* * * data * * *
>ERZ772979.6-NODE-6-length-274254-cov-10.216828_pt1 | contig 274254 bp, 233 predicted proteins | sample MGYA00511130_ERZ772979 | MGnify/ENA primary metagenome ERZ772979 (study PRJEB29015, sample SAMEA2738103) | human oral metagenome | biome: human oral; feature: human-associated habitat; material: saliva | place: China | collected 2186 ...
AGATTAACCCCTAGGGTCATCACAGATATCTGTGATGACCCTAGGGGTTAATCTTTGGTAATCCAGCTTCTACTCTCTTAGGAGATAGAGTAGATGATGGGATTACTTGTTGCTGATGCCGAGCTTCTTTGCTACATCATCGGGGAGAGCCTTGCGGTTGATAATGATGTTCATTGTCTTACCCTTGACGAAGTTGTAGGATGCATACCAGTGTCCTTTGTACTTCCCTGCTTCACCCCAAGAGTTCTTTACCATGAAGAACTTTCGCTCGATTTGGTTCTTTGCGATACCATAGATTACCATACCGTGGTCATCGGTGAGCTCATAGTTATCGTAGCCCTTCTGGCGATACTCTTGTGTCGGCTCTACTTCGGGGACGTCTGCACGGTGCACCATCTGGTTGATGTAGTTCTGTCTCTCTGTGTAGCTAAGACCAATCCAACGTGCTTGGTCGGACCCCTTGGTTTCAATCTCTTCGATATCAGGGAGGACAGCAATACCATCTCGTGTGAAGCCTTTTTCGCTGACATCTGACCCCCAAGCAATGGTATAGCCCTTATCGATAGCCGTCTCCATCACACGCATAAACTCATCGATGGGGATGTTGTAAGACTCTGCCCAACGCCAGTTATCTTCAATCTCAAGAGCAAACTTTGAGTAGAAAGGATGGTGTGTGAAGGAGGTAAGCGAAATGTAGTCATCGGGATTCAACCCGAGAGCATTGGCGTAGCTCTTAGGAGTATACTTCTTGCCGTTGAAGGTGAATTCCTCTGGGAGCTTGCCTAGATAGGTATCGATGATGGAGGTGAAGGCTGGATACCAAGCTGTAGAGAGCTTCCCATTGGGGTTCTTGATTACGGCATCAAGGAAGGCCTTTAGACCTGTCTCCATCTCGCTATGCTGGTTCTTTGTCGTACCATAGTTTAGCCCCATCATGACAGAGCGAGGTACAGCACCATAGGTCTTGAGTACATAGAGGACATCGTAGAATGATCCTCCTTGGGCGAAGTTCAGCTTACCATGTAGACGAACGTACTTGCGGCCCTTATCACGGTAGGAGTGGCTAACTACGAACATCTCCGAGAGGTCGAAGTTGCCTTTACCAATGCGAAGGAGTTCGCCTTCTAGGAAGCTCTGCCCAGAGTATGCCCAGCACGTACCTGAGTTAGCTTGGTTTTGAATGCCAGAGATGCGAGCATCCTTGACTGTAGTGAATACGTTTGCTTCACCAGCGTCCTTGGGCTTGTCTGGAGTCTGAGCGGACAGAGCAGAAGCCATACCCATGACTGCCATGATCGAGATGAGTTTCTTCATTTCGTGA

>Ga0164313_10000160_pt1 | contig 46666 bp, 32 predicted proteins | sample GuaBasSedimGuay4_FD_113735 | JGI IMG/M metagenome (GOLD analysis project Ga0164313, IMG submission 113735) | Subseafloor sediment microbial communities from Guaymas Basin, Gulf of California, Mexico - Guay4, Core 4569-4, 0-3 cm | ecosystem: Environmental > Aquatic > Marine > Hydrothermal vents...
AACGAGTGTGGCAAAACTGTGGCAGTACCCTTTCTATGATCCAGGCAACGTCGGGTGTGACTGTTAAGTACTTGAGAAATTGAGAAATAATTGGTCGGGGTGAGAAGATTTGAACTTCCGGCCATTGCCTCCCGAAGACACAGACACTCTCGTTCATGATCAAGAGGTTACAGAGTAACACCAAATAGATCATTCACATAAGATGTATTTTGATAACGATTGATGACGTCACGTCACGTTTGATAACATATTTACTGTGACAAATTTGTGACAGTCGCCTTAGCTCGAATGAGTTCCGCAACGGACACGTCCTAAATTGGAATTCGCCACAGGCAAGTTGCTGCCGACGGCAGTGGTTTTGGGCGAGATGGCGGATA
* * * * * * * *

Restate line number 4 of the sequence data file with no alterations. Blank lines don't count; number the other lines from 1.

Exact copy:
AACGAGTGTGGCAAAACTGTGGCAGTACCCTTTCTATGATCCAGGCAACGTCGGGTGTGACTGTTAAGTACTTGAGAAATTGAGAAATAATTGGTCGGGGTGAGAAGATTTGAACTTCCGGCCATTGCCTCCCGAAGACACAGACACTCTCGTTCATGATCAAGAGGTTACAGAGTAACACCAAATAGATCATTCACATAAGATGTATTTTGATAACGATTGATGACGTCACGTCACGTTTGATAACATATTTACTGTGACAAATTTGTGACAGTCGCCTTAGCTCGAATGAGTTCCGCAACGGACACGTCCTAAATTGGAATTCGCCACAGGCAAGTTGCTGCCGACGGCAGTGGTTTTGGGCGAGATGGCGGATA